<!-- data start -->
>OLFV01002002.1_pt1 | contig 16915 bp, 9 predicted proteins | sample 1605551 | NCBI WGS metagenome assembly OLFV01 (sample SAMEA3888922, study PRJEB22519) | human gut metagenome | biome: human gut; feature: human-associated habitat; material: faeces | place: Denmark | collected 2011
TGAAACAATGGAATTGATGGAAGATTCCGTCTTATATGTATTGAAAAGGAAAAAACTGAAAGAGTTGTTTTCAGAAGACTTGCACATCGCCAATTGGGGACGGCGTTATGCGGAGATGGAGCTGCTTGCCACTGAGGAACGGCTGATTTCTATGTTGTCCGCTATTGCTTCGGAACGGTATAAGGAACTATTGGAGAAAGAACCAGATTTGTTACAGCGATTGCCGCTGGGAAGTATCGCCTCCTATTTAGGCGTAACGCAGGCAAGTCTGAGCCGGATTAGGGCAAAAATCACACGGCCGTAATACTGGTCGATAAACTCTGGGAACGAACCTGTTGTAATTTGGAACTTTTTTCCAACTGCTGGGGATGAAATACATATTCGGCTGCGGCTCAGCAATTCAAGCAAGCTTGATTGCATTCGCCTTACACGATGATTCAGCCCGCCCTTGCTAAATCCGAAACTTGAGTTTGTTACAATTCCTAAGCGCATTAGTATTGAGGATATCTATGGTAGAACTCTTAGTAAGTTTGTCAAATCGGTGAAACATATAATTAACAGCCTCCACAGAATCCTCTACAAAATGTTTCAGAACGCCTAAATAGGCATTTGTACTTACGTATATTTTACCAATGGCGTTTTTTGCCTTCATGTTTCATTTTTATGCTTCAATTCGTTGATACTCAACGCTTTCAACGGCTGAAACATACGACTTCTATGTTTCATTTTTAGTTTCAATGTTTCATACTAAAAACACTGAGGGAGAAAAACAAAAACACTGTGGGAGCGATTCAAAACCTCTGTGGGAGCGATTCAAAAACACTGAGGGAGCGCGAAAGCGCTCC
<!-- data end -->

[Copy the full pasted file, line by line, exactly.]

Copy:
>OLFV01002002.1_pt1 | contig 16915 bp, 9 predicted proteins | sample 1605551 | NCBI WGS metagenome assembly OLFV01 (sample SAMEA3888922, study PRJEB22519) | human gut metagenome | biome: human gut; feature: human-associated habitat; material: faeces | place: Denmark | collected 2011
TGAAACAATGGAATTGATGGAAGATTCCGTCTTATATGTATTGAAAAGGAAAAAACTGAAAGAGTTGTTTTCAGAAGACTTGCACATCGCCAATTGGGGACGGCGTTATGCGGAGATGGAGCTGCTTGCCACTGAGGAACGGCTGATTTCTATGTTGTCCGCTATTGCTTCGGAACGGTATAAGGAACTATTGGAGAAAGAACCAGATTTGTTACAGCGATTGCCGCTGGGAAGTATCGCCTCCTATTTAGGCGTAACGCAGGCAAGTCTGAGCCGGATTAGGGCAAAAATCACACGGCCGTAATACTGGTCGATAAACTCTGGGAACGAACCTGTTGTAATTTGGAACTTTTTTCCAACTGCTGGGGATGAAATACATATTCGGCTGCGGCTCAGCAATTCAAGCAAGCTTGATTGCATTCGCCTTACACGATGATTCAGCCCGCCCTTGCTAAATCCGAAACTTGAGTTTGTTACAATTCCTAAGCGCATTAGTATTGAGGATATCTATGGTAGAACTCTTAGTAAGTTTGTCAAATCGGTGAAACATATAATTAACAGCCTCCACAGAATCCTCTACAAAATGTTTCAGAACGCCTAAATAGGCATTTGTACTTACGTATATTTTACCAATGGCGTTTTTTGCCTTCATGTTTCATTTTTATGCTTCAATTCGTTGATACTCAACGCTTTCAACGGCTGAAACATACGACTTCTATGTTTCATTTTTAGTTTCAATGTTTCATACTAAAAACACTGAGGGAGAAAAACAAAAACACTGTGGGAGCGATTCAAAACCTCTGTGGGAGCGATTCAAAAACACTGAGGGAGCGCGAAAGCGCTCC